Book club book this time around is Malcolm Gladwell’s Outliers. If one can sum up the theme of it, it’s basically this: when you see a “self-made” success, it’s really the result of many hours of practice (10k to be precise) and a network of people who provide the right opportunities at the right time, and also being in the right time at the right time (it kinda makes sense).
We had some great discussion with this book, so in terms of recommendations, I think it’s a good one for a book club.
It’s hard not to factor some of the observations in the book through one’s own experience, so I thought I’d do a little navel-gazing. I consider myself a relative success (granted, not the self-made millionaires or software geniuses or moms that Gladwell focused on) – I’m well educated, I have a decent job, my own house, I can travel when I want to, and buy lots of books because they give me great feelings of squeee! So was this me, or my “network” of people and opportunities?
I have the required level of intelligence. Gladwell makes the point that after a certain level of intelligence (like a genius IQ as a measurement), any increase above that doesn’t matter that much. So, I’ll concede that I had enough, and that there’s probably a strong genetic component in that.
I had ambition enough. If you asked me when I was 5 what I was going to do when I grew up, I knew for sure that I was going to university, even if my parents hadn’t and their parents hadn’t and no one else in my family had. It was just a given. I wasn’t really sure how I was going to pay for it when I got there, but that didn’t seem to phase me.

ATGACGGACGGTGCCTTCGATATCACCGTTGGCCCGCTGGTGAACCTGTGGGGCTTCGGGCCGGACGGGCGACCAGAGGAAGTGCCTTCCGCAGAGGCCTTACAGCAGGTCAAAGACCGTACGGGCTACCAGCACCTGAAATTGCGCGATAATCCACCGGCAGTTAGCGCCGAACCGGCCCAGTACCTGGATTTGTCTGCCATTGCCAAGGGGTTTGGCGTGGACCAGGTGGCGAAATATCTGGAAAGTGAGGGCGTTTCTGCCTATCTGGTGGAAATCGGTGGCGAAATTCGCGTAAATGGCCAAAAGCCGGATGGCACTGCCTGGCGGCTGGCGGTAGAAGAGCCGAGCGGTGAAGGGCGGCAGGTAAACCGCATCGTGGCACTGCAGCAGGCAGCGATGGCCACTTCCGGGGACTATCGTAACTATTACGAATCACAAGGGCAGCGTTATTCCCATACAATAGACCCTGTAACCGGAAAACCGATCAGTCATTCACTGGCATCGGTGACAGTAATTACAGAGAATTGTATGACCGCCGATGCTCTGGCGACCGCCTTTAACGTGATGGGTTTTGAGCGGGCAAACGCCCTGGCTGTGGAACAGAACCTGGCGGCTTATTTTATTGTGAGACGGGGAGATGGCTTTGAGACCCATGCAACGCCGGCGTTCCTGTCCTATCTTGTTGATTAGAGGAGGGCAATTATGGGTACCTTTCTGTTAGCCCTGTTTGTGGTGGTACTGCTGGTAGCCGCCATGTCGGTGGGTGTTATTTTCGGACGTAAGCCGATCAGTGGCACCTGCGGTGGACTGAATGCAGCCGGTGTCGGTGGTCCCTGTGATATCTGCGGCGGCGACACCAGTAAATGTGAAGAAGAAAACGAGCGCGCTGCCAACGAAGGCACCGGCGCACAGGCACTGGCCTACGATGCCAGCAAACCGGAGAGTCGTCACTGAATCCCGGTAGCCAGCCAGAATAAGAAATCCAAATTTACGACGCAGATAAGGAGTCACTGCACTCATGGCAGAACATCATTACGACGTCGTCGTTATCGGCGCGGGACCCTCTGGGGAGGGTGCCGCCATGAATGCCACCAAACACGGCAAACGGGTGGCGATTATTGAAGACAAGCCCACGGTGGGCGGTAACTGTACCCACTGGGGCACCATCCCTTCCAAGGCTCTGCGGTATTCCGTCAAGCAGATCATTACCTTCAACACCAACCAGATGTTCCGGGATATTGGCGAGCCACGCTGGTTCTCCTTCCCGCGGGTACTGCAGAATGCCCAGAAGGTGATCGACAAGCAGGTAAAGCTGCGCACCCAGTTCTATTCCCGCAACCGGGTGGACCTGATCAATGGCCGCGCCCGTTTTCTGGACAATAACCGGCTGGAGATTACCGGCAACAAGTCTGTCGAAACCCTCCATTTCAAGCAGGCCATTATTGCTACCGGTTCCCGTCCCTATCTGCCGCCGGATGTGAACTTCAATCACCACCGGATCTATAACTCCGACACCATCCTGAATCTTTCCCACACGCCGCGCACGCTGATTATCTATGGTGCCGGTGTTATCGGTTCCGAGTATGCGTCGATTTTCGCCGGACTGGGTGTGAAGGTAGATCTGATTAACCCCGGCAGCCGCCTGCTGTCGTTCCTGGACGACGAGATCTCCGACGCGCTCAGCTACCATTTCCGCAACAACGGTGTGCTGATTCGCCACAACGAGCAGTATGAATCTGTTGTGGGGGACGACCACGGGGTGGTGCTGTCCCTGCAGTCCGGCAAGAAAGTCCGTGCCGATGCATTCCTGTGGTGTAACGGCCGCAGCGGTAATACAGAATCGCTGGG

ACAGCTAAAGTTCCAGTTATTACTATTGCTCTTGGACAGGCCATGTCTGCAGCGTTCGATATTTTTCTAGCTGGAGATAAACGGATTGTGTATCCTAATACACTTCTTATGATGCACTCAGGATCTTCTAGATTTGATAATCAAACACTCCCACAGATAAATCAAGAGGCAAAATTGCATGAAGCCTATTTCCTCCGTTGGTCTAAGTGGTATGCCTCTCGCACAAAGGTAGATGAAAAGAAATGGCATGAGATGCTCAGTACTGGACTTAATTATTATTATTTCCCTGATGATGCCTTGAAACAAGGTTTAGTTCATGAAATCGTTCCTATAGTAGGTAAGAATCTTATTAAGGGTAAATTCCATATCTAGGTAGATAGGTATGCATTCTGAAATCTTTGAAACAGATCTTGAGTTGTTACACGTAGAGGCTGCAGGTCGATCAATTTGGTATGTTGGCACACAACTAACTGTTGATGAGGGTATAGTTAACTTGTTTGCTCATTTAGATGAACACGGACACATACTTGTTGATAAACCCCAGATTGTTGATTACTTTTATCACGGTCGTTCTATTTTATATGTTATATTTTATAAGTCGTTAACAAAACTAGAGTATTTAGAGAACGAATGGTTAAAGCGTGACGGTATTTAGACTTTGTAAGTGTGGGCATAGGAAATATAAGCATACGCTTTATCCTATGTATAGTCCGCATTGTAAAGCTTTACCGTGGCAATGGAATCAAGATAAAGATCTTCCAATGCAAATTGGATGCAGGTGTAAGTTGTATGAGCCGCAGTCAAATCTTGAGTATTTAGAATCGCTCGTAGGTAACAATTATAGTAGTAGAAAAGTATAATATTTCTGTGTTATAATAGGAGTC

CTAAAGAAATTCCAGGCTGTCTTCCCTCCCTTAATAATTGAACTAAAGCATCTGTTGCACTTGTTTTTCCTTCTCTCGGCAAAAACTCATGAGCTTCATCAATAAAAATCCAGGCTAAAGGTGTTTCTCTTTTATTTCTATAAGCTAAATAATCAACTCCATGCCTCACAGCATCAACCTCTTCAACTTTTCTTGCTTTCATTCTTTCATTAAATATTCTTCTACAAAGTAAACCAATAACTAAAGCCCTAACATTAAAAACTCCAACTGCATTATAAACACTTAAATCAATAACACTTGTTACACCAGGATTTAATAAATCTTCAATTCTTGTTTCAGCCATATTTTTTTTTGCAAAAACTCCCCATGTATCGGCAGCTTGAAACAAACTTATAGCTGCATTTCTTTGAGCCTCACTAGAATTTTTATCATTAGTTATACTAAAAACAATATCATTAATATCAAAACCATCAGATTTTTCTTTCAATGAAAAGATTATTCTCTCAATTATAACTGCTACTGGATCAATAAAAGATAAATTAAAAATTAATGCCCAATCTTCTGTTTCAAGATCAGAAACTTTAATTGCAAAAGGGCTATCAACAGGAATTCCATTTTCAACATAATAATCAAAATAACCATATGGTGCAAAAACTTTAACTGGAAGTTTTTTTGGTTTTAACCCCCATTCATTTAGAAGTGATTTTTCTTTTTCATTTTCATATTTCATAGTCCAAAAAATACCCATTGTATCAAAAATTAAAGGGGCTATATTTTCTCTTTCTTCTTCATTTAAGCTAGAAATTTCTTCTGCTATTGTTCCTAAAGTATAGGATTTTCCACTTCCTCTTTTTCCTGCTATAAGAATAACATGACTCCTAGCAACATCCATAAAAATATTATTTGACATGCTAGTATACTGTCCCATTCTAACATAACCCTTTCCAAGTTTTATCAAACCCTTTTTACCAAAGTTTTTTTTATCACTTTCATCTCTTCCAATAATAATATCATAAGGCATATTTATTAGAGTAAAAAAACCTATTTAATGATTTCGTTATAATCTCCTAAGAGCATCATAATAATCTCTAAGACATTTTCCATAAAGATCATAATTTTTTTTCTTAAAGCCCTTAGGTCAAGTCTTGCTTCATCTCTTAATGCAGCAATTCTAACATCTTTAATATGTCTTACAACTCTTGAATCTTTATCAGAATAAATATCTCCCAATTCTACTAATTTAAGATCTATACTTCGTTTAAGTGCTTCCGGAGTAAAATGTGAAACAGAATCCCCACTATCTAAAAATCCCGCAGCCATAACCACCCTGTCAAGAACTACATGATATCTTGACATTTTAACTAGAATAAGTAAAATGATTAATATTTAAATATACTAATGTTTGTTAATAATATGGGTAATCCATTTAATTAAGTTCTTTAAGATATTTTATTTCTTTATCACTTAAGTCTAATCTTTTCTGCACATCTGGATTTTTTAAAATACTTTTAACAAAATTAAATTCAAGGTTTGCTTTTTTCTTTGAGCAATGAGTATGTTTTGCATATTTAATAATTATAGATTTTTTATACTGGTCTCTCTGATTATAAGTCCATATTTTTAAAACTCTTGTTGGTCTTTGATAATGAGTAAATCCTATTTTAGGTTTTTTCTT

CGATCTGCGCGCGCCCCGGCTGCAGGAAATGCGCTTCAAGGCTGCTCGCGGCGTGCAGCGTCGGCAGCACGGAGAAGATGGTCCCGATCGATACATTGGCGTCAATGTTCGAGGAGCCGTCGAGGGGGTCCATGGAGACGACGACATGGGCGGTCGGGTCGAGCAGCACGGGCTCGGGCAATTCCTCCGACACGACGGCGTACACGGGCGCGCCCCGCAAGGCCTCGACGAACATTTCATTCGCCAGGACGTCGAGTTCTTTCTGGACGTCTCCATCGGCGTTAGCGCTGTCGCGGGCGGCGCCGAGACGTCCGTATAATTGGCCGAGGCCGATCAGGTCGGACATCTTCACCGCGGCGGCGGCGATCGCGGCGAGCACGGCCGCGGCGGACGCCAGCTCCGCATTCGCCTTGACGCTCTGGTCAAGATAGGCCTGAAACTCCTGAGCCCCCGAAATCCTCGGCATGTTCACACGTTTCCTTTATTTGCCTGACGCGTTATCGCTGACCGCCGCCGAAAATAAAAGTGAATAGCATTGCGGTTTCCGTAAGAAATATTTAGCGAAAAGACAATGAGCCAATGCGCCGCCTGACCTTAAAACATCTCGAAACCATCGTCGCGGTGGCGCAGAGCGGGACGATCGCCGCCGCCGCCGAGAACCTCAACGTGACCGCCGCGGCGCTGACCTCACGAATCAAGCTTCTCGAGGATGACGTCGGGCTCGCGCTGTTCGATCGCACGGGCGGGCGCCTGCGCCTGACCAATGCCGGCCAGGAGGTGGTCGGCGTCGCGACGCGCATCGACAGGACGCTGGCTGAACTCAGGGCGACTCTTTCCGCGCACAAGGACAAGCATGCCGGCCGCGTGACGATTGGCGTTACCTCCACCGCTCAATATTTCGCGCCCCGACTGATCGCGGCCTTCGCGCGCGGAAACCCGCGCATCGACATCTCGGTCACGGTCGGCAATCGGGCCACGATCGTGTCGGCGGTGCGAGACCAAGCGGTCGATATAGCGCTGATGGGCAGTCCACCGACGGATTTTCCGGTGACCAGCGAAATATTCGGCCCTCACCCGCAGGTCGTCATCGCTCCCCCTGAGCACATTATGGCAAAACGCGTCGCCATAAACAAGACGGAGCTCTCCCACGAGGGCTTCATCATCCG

I walked the walk. Gladwell makes what I think is a salient point: the difference between middle class and lower class kids mostly doesn’t seem to be native intelligence or even what they can know by rote, but it has to do with the fact that the middle class kids are taught by their parents how to talk to adults, how to formulate questions and opinions that will be listened to. I probably got a little of this from my parents, but I think, overwhelmingly, it was from reading and teachers. I just matched the speech pattern to the situation and took it from there.
I had teachers who helped me. Definitely part of my network of opportunity. Some gave me challenging work. Some spent extra time exposing me to culture and arts and academic pursuits. Some winked and turned away while I committed acts of petty vandalism or, you know, showed up to English class a little tipsy. And most importantly, these same teachers helped me to find scholarships when it came time to worry about the money I needed to actually pay for university. I guess it’s no wonder I thought and still think teaching is a vocation, not a job.
I was born at the right time. I came through on a wave of feminism which opened up attitudes and opportunities for being a bright independent girl. I came through the system when they were trying all kinds of gifted programs where I got to hang out with some freaky smart (and usually well-off) kids – culture shock in a very good way. I came through when they still offered *gasp* grants (that’s right FREE money) to qualified students going to university. I also, by pushing myself, qualified for some pretty major academic scholarships once I got there, so that in the end, I came out with 4 or 5 degrees and relatively little debt for my troubles. Meaning that when I did start working, even though I was a late bloomer in the workforce, I was able to get on my feet quickly.
I wonder if the teachers in particular have any idea what they were able to do for me, and probably for many others like me. And I also wonder where I’d be if any one of those factors had been different.
Oh, and what do I have 10,000 hours experience at? The trifecta: reading, sleeping and dancing in my living room… .